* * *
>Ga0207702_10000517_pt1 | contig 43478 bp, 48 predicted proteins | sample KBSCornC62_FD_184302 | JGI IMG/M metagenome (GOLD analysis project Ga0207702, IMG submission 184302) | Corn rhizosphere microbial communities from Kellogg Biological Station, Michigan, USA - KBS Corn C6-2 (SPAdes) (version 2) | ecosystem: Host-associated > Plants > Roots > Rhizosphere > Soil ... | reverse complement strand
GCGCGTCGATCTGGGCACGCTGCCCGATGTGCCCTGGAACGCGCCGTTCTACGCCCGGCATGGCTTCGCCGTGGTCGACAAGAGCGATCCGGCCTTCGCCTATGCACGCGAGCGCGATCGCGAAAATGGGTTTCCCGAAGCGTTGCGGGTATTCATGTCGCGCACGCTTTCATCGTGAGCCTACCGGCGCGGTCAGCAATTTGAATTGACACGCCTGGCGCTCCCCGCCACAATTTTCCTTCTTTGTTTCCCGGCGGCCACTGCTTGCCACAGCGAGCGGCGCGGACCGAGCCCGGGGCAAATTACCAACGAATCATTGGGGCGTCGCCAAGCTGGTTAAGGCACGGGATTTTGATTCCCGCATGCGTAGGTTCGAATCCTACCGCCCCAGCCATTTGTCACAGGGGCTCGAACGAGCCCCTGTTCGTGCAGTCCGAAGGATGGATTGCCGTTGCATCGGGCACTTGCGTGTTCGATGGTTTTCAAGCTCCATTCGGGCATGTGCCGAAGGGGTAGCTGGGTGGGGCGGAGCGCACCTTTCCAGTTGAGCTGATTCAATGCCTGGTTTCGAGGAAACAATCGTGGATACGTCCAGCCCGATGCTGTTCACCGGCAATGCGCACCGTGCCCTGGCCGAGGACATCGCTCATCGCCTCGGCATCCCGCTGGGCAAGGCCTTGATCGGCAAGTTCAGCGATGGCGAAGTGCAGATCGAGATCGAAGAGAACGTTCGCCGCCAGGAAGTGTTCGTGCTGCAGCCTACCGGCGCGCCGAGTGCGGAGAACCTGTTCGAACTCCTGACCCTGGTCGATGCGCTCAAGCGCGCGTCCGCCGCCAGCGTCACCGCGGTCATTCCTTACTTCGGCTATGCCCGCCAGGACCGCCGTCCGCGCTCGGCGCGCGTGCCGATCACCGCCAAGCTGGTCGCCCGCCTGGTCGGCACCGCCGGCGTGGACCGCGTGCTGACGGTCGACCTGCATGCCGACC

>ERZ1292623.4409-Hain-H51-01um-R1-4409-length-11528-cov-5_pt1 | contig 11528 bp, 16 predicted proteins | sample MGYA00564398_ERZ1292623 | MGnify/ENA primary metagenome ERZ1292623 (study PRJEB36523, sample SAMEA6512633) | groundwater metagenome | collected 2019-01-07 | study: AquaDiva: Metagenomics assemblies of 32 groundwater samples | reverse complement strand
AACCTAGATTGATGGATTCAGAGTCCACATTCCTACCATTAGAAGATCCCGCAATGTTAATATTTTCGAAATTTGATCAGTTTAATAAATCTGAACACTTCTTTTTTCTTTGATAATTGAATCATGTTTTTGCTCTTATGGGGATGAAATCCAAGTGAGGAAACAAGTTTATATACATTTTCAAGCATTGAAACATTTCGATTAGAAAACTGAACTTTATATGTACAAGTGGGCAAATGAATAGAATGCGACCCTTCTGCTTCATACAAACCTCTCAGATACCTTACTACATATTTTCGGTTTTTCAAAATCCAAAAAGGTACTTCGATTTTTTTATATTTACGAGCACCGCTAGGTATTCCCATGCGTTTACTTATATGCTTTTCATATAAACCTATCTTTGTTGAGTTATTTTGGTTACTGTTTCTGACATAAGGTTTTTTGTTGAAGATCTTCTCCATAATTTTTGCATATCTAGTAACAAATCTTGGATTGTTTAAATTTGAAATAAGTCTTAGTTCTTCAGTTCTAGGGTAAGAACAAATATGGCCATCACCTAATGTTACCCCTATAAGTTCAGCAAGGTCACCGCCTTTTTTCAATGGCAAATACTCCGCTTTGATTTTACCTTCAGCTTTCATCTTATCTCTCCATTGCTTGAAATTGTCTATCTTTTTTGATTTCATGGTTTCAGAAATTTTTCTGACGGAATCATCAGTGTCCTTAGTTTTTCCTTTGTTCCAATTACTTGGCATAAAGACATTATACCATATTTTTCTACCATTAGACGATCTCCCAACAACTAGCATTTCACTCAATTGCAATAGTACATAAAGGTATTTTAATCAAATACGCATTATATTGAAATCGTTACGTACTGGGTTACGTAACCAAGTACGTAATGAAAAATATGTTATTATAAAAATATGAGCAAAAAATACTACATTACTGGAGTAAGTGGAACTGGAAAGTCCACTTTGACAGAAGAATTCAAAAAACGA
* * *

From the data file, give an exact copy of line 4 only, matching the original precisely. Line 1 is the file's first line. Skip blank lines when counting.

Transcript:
AACCTAGATTGATGGATTCAGAGTCCACATTCCTACCATTAGAAGATCCCGCAATGTTAATATTTTCGAAATTTGATCAGTTTAATAAATCTGAACACTTCTTTTTTCTTTGATAATTGAATCATGTTTTTGCTCTTATGGGGATGAAATCCAAGTGAGGAAACAAGTTTATATACATTTTCAAGCATTGAAACATTTCGATTAGAAAACTGAACTTTATATGTACAAGTGGGCAAATGAATAGAATGCGACCCTTCTGCTTCATACAAACCTCTCAGATACCTTACTACATATTTTCGGTTTTTCAAAATCCAAAAAGGTACTTCGATTTTTTTATATTTACGAGCACCGCTAGGTATTCCCATGCGTTTACTTATATGCTTTTCATATAAACCTATCTTTGTTGAGTTATTTTGGTTACTGTTTCTGACATAAGGTTTTTTGTTGAAGATCTTCTCCATAATTTTTGCATATCTAGTAACAAATCTTGGATTGTTTAAATTTGAAATAAGTCTTAGTTCTTCAGTTCTAGGGTAAGAACAAATATGGCCATCACCTAATGTTACCCCTATAAGTTCAGCAAGGTCACCGCCTTTTTTCAATGGCAAATACTCCGCTTTGATTTTACCTTCAGCTTTCATCTTATCTCTCCATTGCTTGAAATTGTCTATCTTTTTTGATTTCATGGTTTCAGAAATTTTTCTGACGGAATCATCAGTGTCCTTAGTTTTTCCTTTGTTCCAATTACTTGGCATAAAGACATTATACCATATTTTTCTACCATTAGACGATCTCCCAACAACTAGCATTTCACTCAATTGCAATAGTACATAAAGGTATTTTAATCAAATACGCATTATATTGAAATCGTTACGTACTGGGTTACGTAACCAAGTACGTAATGAAAAATATGTTATTATAAAAATATGAGCAAAAAATACTACATTACTGGAGTAAGTGGAACTGGAAAGTCCACTTTGACAGAAGAATTCAAAAAACGA